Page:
The risk is infinitesimal that your adopted child will be a psychopath and you’d want to “return to sender,” but if you adopt in the U.S.A., the possibility is greater that the mother will force a return. To prospective parents, this is a far more frightening possibility.

[Me] The point is well taken. I’m not sure how things work with a full formal adoption, but certainly I have read or seen scores of heartbreaking news stories about foster parents forced to give up a child they have loved and cared for for years, at the whim of the biological mother, supported by what seem to me unjust laws.

Reader F:

I hate to raise even a tiny midge of a quibble with you, dear Derb, but a psychopath is someone who doesn’t feel normal human emotions. They may act cruelly because they lack empathy, or they may not, and many of them come to a bad end. A sociopath has the emotions and actively enjoys the unhappiness/ pain/confusion of others precisely because he is able to feel those emotions. I suspect most serial killers are sociopaths, along with a high percentage of other violent criminals.

People use the two terms interchangeably, and they shouldn’t. Even psychiatrists and psychologists do it. My own beloved is a certified psychopath (by the Army, no less) and for the 3 decades I have known him and the 1 decade I’ve been married to him, has treated me with all the care and courtesy I could wish for. His opinion is that many abused children, especially males, grow up to fall in the two categories, but the difference is whether the abuse breaks them. If it does, they spend the rest of their lives in a futile effort to regain what was lost by controlling others as they were controlled, and substituting their victims’ suffering for their own.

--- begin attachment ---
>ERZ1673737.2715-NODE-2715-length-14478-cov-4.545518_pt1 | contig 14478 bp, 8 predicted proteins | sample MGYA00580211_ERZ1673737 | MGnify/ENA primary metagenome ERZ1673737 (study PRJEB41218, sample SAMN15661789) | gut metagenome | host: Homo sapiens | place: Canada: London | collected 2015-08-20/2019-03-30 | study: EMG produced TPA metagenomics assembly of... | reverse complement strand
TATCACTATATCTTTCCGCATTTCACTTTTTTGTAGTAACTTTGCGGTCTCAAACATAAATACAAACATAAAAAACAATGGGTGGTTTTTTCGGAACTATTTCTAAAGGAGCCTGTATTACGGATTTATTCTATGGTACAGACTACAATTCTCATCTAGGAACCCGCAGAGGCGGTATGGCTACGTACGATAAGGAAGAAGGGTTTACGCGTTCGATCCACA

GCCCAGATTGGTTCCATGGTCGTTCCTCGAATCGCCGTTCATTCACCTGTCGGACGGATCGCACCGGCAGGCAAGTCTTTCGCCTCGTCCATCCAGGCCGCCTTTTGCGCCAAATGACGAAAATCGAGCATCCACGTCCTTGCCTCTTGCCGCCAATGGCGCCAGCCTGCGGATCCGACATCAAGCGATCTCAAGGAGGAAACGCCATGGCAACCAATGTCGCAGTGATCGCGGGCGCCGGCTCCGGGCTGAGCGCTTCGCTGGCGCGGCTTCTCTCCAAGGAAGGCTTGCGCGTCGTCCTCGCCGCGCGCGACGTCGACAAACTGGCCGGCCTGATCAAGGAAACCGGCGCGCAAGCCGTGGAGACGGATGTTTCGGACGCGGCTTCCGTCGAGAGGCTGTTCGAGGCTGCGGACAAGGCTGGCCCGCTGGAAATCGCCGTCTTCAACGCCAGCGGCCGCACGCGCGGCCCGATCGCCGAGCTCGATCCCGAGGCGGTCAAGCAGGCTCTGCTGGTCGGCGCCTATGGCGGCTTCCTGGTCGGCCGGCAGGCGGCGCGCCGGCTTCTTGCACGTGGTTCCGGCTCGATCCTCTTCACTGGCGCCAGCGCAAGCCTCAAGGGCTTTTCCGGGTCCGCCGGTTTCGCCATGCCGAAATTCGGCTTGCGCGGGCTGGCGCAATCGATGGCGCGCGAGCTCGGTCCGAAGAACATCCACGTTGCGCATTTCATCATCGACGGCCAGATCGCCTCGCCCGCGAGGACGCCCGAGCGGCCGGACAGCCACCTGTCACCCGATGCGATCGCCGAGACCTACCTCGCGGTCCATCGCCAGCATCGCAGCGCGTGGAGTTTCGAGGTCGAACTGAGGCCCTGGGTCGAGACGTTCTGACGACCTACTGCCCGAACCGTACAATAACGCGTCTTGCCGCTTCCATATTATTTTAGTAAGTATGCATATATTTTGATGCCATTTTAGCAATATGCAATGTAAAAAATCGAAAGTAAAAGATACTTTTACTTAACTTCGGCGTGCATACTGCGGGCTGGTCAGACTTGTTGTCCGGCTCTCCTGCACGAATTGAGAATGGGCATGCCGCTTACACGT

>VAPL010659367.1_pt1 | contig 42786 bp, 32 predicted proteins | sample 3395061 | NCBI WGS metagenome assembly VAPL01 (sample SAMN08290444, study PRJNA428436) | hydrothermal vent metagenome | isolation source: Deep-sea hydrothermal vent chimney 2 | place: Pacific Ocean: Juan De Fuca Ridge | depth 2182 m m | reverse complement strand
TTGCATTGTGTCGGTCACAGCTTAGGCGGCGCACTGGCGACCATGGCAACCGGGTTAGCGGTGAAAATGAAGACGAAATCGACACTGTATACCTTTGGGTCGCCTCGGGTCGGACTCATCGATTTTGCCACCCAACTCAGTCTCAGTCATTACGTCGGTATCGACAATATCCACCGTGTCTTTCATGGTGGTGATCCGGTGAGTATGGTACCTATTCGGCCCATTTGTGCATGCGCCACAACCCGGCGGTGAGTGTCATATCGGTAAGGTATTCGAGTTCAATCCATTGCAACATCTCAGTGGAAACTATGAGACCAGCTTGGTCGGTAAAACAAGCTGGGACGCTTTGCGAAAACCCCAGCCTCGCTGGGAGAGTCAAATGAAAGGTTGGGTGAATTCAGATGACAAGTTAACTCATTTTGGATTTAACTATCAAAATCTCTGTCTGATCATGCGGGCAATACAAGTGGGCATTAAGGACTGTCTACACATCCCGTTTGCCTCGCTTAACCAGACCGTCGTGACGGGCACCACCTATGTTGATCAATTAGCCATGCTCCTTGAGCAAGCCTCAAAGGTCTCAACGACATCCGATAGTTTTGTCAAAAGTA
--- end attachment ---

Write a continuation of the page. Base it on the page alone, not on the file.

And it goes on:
It probably helped that my beloved realized at a very early age that he was different, and proceeded to teach himself to read so he could find out why. He has also made a lifelong study of watching people and can easily blend in with any crowd in any setting. He sums up the difference thusly: A psychopath may kill you, but will experience neither pleasure nor regret. A sociopath will enjoy killing you, and while your death may serve an additional purpose for him, the pleasure he experiences is primary.

[Me] I appreciate the instruction. It sounds like psychopathy is more innate, sociopathy more learned or conditioned. Gross sadism has historically been rather common in all sorts of cultures — the grisly public executions of pre-modern Europe, the torture parties of Plains Indians. It doesn’t seem too hard to get people enjoying another’s suffering. To be missing basic emotions, though, has got to be a wiring problem.

I’ll be doing follow-ups on last week’s Diary when I get a chance.